The problem is that unlike your House Power(120/208volts)you can drop 5 or more volts and not have any adverse effects.

In an R/V dropping 2 volts is going to give you the dead battery sysdrome..Since your vehicle alternator puts out 14.25 volts,,and you need over 13 volts to just charge the battery(to overcome internal resistance of the battery)anything below is not good....

Most fridges draw in the vinicity of 20 amps of D/C 12volt power...That is a pretty significant draw and if one were to think like a house electrician,that 8 gauge charging wire can support 40 amps of current... and does as long as there is no voltage drop...

On your 12 volt charging wire once you turn on that fridge,and wait 10/15 mins for that D/C element to cook away..now put a multy meter on that charge wire at the R/V and you will be lucky to see 12 volts,even if you have someone racing the vehicles engine to make the alternator give its full output...Thats why you have a dead battery..

Many have also claimed that the D/C element just does not work at all and "they"(the MFGS.)should just eliminate that function...So how come when you plug into shore power and run your fridge in D/C mode.it cools just fine I Argue..

The solution is not cheep as I too wanted to take advantage of the D/C option on my Dometic fridge..

If you are familiar with towing companys that have those Jumper Cables that "Plug-In" to a box in the front of their trucks,I used that equiptment to re/feed my Lance...you want to use minimum of 2 ga copper wire from your vehicles alternator to the female surface/mount box you are going to install in the area of you T/C electrical jack..You will need to have a sheet metal company re/fabricate that angle box on the side of the rig that holds your male electrical plug and if you have one the back/up camper jack as well...That angle sheet metal box needs to be 3" taller and 3" wider to accomodate that second female surface mount box..I then made a 36" Jumper consisting of 2 gauge wire and Male connections on each end..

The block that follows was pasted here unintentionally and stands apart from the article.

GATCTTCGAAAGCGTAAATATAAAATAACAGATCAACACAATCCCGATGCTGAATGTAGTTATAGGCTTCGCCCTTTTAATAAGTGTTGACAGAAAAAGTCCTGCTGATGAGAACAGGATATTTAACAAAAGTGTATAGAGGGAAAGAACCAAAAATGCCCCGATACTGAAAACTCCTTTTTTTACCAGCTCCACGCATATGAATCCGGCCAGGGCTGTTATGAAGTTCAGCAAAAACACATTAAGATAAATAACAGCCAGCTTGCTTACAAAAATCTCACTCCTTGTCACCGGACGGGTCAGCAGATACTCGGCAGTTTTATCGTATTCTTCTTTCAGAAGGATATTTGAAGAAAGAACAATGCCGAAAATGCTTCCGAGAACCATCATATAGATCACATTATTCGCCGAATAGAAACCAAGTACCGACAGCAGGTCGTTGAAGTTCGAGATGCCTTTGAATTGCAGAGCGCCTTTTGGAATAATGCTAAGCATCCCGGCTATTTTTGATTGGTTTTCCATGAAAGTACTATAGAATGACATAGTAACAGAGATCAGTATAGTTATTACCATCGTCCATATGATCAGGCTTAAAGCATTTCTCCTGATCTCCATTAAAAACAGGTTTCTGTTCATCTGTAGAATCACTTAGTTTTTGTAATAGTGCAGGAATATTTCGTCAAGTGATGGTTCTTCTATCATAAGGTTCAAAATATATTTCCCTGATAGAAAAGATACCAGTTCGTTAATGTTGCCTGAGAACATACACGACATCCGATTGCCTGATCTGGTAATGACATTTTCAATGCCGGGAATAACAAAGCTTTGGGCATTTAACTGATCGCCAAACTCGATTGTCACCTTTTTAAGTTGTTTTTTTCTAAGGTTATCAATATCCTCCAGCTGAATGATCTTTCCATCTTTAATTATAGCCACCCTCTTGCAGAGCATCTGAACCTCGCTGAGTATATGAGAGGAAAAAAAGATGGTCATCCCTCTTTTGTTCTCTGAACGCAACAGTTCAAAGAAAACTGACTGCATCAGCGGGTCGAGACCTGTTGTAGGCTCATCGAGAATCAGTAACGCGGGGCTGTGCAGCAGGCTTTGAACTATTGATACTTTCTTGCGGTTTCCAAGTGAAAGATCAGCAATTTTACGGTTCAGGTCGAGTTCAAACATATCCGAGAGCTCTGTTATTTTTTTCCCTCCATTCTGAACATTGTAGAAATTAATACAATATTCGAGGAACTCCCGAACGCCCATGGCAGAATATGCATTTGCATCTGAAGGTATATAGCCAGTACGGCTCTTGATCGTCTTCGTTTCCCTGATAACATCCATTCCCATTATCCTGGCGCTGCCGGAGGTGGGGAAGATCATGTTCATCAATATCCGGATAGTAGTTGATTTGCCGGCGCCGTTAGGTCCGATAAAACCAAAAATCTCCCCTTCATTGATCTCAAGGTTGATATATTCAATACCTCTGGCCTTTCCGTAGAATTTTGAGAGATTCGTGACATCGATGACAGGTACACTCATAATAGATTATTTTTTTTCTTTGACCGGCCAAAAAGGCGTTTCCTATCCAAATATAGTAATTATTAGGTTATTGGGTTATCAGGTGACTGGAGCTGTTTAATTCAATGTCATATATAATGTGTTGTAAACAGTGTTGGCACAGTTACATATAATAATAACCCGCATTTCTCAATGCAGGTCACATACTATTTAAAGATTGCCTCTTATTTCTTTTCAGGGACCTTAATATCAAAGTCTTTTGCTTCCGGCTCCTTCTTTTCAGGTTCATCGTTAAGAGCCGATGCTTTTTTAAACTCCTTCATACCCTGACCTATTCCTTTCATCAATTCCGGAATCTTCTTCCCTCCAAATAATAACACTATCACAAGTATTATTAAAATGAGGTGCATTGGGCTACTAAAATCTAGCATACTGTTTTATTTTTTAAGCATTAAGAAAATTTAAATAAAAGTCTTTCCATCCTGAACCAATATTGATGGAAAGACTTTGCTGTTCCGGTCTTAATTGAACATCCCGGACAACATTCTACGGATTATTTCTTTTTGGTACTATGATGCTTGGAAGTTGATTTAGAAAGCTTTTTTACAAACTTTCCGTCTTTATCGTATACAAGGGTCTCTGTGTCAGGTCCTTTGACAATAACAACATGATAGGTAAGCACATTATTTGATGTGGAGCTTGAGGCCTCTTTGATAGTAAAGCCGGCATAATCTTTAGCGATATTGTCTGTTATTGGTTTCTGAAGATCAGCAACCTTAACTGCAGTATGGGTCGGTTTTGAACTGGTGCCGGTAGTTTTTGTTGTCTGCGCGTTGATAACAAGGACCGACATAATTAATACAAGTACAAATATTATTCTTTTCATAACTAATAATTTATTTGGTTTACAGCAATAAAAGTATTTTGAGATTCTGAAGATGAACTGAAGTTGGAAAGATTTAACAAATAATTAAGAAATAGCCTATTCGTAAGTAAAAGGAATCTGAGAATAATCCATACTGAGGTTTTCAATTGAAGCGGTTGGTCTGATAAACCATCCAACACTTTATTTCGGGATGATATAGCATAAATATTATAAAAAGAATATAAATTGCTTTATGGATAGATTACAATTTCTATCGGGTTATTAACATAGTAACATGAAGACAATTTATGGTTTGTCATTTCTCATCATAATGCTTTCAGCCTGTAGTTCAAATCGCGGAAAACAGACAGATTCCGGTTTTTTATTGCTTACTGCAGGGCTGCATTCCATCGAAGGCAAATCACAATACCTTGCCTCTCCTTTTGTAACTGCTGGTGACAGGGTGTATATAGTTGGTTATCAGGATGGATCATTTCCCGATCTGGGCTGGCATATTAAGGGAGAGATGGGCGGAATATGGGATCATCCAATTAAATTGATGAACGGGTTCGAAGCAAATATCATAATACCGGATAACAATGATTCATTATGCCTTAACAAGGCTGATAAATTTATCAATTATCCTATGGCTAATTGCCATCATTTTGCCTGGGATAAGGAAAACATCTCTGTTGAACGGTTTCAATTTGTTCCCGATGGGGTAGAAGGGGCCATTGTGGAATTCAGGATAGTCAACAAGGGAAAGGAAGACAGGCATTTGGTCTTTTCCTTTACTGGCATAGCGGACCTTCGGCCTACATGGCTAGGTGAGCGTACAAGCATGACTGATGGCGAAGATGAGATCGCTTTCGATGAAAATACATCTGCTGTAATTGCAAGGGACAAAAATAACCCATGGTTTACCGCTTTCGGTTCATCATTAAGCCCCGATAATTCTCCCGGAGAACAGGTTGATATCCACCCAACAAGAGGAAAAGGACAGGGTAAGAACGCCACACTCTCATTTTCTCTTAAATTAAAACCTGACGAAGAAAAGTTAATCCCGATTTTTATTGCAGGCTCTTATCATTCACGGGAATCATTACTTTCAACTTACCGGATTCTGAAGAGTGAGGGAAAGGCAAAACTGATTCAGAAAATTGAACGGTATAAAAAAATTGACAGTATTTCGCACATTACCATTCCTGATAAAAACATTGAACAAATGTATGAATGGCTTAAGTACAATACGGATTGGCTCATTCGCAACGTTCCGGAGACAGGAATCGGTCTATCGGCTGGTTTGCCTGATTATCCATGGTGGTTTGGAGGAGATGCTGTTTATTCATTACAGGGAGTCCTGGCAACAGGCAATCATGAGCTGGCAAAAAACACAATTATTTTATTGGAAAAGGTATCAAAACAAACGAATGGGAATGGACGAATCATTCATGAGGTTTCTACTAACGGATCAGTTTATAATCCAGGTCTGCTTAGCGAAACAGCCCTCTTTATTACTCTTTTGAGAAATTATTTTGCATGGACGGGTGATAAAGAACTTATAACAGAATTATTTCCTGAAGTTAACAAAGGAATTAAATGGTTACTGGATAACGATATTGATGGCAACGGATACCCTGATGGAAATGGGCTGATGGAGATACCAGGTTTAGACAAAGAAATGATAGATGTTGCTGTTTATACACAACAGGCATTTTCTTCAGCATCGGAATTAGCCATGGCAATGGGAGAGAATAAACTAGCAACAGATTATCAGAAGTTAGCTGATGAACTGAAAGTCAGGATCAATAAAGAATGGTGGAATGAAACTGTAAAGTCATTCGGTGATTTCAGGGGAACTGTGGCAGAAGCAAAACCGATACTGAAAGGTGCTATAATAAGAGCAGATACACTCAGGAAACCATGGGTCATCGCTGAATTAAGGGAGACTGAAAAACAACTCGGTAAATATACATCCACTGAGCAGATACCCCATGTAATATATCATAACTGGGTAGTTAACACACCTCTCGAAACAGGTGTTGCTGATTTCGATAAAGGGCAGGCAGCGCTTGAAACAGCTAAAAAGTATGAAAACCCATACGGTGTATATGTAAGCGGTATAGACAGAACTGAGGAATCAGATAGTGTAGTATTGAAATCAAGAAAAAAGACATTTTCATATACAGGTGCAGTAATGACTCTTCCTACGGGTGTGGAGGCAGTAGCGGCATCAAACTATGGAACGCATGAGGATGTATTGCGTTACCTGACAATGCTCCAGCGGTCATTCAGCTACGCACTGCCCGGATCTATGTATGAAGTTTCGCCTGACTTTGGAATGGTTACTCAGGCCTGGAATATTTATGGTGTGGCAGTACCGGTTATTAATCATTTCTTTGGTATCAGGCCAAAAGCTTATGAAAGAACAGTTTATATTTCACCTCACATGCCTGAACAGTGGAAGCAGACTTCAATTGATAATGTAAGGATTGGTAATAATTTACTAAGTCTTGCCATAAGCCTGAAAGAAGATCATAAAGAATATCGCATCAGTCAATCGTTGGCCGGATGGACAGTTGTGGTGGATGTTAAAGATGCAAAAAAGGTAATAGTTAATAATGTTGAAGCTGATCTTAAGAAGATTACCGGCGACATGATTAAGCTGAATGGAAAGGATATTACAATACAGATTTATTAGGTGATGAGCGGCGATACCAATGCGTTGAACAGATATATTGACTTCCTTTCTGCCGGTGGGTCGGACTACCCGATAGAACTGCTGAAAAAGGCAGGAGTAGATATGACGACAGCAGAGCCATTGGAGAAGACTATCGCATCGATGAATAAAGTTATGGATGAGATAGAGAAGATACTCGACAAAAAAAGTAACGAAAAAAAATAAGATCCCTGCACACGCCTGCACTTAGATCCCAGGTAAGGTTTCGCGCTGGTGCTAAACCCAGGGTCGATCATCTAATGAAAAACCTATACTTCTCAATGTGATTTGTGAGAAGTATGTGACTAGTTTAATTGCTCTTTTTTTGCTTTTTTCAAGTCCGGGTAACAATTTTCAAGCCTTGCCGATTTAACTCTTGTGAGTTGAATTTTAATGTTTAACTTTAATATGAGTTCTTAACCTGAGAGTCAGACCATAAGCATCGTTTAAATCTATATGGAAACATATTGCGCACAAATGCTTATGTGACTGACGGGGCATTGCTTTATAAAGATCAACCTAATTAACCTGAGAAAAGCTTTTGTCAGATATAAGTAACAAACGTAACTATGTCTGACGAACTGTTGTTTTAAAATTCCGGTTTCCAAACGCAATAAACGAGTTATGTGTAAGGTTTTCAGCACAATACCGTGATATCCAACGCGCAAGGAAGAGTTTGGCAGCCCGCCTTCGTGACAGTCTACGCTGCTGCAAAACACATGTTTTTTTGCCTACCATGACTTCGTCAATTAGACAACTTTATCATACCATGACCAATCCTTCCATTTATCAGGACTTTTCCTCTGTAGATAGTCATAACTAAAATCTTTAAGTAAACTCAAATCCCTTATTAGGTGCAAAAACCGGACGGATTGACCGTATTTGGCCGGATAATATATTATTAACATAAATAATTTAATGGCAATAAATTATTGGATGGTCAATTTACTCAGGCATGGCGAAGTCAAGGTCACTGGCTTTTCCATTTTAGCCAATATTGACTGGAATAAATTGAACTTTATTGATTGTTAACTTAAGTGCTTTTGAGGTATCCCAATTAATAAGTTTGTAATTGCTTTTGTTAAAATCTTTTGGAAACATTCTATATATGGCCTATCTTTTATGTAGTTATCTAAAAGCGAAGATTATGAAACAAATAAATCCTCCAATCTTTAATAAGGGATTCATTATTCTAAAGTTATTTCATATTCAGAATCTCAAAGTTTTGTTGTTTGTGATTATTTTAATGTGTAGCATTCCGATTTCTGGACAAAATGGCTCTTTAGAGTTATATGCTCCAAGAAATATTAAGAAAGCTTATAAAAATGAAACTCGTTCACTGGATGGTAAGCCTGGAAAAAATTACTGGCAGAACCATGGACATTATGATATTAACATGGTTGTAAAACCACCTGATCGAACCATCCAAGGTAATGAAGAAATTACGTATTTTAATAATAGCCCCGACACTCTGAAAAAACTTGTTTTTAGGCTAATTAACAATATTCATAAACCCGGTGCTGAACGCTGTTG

Lastely I removed the 8 gauge charging wire and installed that 2 gauge wire on to the single post of the rigs Main 40 Amp D/C circuit breaker and connected the neutral wire to the 12 volt neutral buss bar...
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Old 06-10-2007, 04:16 PM   #8
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Hello Everyone...

I would also like to say that was one of my first "Mods" of many,but more importantly was the building of my 12 volt battery bank..

I do an awfull lot of dry camping and wanted more back/up battery capicity...My final solution was to mount on both the driver and passenger sides--just forward of the duelly tires between the truck frame and outer sheet metal,a Rolls/Surette 8D battery in its battery box..That monster is rated at 275 Amp hours,and I have 2 of them..

I did not want to over tax the trucks single 120 amp alternator charging those suckers,so I went on line and posted to various salvage yards that I wanted the complete set up for the second alternator that you can get in a Ford Powerstroke--more commonly known as the "Ambulance Package"....A salvage yard got back to me and sold me the entire set/up for I think 300 bucks---

So now I have the best of both worlds..

A seperate and totally charging system for my R/V battery bank..and the original truck charging system for the truck

Mike Tassinari